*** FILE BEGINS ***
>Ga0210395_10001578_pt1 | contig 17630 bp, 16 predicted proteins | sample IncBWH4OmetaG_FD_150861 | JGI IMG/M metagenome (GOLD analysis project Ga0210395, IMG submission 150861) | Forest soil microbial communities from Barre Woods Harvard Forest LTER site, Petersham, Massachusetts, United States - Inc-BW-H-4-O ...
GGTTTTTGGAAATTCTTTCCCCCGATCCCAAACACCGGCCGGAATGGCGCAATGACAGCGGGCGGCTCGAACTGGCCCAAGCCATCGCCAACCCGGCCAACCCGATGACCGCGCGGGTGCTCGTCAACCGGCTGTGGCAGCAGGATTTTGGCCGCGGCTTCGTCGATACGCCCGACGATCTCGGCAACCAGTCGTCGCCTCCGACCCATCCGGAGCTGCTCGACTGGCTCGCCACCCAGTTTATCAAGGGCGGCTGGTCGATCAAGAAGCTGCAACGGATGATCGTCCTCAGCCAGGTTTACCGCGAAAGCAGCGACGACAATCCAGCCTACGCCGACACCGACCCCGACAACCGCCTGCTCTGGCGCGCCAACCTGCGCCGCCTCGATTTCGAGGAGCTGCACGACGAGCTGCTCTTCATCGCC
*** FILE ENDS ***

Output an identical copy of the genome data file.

>Ga0210395_10001578_pt1 | contig 17630 bp, 16 predicted proteins | sample IncBWH4OmetaG_FD_150861 | JGI IMG/M metagenome (GOLD analysis project Ga0210395, IMG submission 150861) | Forest soil microbial communities from Barre Woods Harvard Forest LTER site, Petersham, Massachusetts, United States - Inc-BW-H-4-O ...
GGTTTTTGGAAATTCTTTCCCCCGATCCCAAACACCGGCCGGAATGGCGCAATGACAGCGGGCGGCTCGAACTGGCCCAAGCCATCGCCAACCCGGCCAACCCGATGACCGCGCGGGTGCTCGTCAACCGGCTGTGGCAGCAGGATTTTGGCCGCGGCTTCGTCGATACGCCCGACGATCTCGGCAACCAGTCGTCGCCTCCGACCCATCCGGAGCTGCTCGACTGGCTCGCCACCCAGTTTATCAAGGGCGGCTGGTCGATCAAGAAGCTGCAACGGATGATCGTCCTCAGCCAGGTTTACCGCGAAAGCAGCGACGACAATCCAGCCTACGCCGACACCGACCCCGACAACCGCCTGCTCTGGCGCGCCAACCTGCGCCGCCTCGATTTCGAGGAGCTGCACGACGAGCTGCTCTTCATCGCC